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Introduction

Change conjures up emotions of love and hate. People love change when it is beneficial; a wife loves when her husband changes and begins to help her around the house. An employee loves when their boss changes his demeanor and becomes nicer. Parents love when their teenager changes and becomes more respectful and responsible. The examples could go on and on.

On the other hand, there are times where people loathe change. It may not be so much as hating change, as it is fear of change. This describes the North American church. With well over the majority of churches (from all denominations) experiencing decline, stagnation, and missional ineffectiveness, change must occur. However, changing paradigms and models causes fear among church people. Some are afraid because “they have never done it that way before.” Others are afraid because it might threaten their tradition and comfort. Still others may be afraid of stepping outside the four walls and becoming vulnerable to the people outside the church. The remedy involves understanding and leadership. Churches must understand the importance of changing in an ever-changing world. This change will require strong missional leaders to navigate such change.

Alan Roxburgh and Fred Romanuk, in their book, The Missional Leader, explain the type of leader it takes to lead such change. They present a way of understanding what type of leader is required in navigating through change, as well as a blueprint for how these leaders can form missional congregations. This brief interaction paper will engage three major ideas of Roxburgh and Romanuk— and discuss a possible weakness of their work.

Mindset of the Western Church

Roxburgh and Romanuk believe much confusion still exists in regards to what a missional church actually is. Therefore, prior to even beginning their first chapter, they define a missional church as: “A community of God’s people who live in the imagination that they are, by their very nature, God’s missionary people living as a demonstration of what God plans to do in and for all of creation in Jesus Christ” (xv). Much of the church today fails to fit within the framework of this definition. Many find themselves in more of a business/entrepreneurial framework, led by an ideology of growth, numbers, and trends (26, 39). Churches like this tend to focus on tactics, programs, and techniques, along with organizational skills, structure, and capacities. Others find themselves being thrown into an unfamiliar cultural milieu, and their reaction is one of survival. Roxburgh and Romanuk describe these two scenarios as “organizational cultures,” which can be either “performative” or “reactive”.  Both exist in most churches in the West, with the “performative” being the dominant zone of the 20th Century.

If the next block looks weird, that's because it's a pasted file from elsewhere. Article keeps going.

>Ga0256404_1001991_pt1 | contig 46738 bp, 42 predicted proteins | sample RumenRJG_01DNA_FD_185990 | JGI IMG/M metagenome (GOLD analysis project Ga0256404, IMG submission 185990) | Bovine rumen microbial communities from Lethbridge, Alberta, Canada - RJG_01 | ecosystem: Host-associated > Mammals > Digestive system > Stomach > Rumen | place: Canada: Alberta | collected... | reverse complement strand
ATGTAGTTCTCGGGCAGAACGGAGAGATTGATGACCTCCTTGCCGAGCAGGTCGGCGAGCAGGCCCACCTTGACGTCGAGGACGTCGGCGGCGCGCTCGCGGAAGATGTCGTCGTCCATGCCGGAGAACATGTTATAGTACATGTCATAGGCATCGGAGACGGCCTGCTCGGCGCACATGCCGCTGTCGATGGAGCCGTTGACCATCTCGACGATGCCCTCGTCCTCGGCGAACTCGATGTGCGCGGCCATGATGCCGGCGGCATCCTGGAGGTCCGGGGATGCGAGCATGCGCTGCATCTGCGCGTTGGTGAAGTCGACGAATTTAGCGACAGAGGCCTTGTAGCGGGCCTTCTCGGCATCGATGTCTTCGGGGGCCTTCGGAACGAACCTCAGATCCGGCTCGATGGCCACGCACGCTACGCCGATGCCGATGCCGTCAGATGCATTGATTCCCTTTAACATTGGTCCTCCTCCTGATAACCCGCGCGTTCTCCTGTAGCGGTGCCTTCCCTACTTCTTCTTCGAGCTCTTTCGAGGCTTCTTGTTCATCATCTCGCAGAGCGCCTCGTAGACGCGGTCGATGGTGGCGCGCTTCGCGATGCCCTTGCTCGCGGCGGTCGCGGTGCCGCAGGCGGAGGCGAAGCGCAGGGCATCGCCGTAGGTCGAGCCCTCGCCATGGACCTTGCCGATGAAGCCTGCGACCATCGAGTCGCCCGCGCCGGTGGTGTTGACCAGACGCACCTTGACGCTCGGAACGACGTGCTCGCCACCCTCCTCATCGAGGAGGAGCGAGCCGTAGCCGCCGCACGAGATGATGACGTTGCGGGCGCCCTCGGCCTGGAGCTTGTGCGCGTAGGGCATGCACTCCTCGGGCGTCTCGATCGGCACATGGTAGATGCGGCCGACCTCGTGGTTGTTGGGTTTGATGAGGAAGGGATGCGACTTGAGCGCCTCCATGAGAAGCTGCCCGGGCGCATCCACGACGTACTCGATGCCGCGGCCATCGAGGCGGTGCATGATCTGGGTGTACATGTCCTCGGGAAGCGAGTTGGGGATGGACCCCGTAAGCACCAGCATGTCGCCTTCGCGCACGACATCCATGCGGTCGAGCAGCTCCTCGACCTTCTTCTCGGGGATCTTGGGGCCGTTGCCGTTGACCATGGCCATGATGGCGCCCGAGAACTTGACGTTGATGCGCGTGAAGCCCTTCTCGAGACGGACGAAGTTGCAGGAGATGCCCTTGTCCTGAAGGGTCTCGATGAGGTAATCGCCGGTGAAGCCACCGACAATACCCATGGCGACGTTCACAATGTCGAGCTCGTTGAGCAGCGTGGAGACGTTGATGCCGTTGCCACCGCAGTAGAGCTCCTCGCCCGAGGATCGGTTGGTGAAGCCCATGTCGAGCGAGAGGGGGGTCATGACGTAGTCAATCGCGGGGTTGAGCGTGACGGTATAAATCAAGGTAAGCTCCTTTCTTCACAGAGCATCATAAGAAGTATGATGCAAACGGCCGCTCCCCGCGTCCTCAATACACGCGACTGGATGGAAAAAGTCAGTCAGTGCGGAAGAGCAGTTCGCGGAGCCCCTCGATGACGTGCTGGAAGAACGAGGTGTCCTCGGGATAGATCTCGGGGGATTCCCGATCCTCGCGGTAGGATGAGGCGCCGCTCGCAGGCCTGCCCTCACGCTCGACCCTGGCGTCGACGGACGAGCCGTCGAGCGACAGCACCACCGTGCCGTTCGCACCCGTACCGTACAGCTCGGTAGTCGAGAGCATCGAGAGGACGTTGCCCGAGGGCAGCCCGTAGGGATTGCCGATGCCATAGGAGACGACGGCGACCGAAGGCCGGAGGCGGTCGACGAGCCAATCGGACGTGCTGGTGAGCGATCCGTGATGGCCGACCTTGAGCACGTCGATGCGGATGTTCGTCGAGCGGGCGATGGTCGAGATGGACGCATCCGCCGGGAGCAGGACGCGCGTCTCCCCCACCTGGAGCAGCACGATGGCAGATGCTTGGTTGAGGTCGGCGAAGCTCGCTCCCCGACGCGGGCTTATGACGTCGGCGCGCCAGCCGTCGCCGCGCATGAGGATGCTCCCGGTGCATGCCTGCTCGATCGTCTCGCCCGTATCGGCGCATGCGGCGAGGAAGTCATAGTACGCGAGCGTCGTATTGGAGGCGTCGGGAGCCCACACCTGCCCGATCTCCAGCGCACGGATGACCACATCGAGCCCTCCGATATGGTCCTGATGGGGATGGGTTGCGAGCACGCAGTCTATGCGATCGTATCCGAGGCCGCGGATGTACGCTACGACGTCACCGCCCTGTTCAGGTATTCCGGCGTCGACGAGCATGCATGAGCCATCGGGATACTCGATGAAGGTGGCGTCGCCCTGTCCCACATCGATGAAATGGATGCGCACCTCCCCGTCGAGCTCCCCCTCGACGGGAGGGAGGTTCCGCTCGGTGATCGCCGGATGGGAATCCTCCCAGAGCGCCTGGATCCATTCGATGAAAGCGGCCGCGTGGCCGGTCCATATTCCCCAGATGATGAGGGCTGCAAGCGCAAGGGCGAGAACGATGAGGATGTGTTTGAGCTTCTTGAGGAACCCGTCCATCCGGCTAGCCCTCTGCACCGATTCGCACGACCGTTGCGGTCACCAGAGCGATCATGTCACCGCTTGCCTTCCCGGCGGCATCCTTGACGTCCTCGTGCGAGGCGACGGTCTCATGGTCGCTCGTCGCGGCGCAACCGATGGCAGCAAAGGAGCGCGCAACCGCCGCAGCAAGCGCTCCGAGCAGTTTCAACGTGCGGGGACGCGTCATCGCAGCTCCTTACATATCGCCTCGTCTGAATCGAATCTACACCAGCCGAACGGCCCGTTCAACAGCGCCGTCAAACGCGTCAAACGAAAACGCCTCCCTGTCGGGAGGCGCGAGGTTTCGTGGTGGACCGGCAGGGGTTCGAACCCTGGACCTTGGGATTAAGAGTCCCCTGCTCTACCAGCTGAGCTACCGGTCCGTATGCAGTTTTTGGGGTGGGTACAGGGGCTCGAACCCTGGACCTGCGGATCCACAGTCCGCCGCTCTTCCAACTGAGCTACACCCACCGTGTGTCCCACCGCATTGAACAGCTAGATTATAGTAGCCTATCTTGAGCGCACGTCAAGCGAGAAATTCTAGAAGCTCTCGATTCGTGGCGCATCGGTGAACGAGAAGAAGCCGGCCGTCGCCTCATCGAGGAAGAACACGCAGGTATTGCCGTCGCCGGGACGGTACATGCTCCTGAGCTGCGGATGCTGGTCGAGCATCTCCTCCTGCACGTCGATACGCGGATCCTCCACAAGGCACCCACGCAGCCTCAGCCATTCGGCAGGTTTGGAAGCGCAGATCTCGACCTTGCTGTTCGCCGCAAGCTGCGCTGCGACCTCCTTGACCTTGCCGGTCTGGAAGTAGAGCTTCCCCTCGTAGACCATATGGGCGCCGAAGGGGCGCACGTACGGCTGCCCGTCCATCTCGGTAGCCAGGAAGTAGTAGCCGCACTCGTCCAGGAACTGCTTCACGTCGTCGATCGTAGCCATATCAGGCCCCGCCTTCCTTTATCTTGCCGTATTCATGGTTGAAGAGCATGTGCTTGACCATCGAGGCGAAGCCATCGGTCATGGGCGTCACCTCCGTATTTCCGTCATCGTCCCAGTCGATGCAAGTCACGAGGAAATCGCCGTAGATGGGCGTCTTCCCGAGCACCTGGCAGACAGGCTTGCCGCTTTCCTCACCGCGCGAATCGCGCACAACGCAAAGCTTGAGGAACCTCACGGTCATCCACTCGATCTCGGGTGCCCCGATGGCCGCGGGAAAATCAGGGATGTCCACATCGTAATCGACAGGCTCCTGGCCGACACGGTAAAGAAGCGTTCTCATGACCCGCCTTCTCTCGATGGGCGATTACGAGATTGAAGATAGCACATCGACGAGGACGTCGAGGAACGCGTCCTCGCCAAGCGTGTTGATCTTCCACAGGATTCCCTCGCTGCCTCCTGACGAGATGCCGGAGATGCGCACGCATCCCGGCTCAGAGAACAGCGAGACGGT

A third organizational zone described is the “emergent” (43-44). The emergent zone expresses itself in creative, energetic, and new imaginative ways. Churches that are described as emergent strategize as they go. A missional church finds itself placed within this organizational zone. Churches that find themselves as performative and reactive should aim at becoming a church in the emergent zone. In a cultural milieu that is constantly changing, churches that can navigate change with fluidity are ones better equipped to reach those outside the church.

This will require “missional leadership”, which has the ability to navigate a congregation through all the zones: emergent, performative, and reactive (59). In other words, missional leaders have the ability to create a culture adaptive to change and transition, which is in essence contextualization.

The Big Picture: Leading through Narrative

Narrative is the most effective way of providing a system and structure by which a church can operate. Roxburgh and Romanuk write about the importance of narratives in that they shape and form reality, provide understanding, and create a system for social community (67-70). Organizing a church and one’s life by narrative, particularly God’s grand narrative, discourages the bifurcation of private sphere vs. public sphere; rather, it encourages one to view life and a congregation to view ministry in a way that orients all of life through the lens of God’s grand narrative. In other words, rather than using Scripture as a how-to tool for “private use only,” individuals and congregations see themselves immersed and embedded in the narrative of God’s redemption.

This may seem to be small changes in semantics, but as Roxburgh and Romanuk explain, narrative shapes reality. So, rather than inviting and applying God to join the story of individual lives and congregations, individuals and congregations should seek to apply themselves to God’s story and what He is doing. Therefore, “Missional congregations are formed out of the interaction between the Christian narrative in which they live and that has been passed down to them, and their listening interaction with the narratives of the people in their community” (73). Cultivating this type of missional system does not occur in a vacuum or within a Christendom narrative, but in one where missional imagination, creativity, dialogue, and participation are encouraged (76-77).

Leading Through the Missional Change Model (MCM)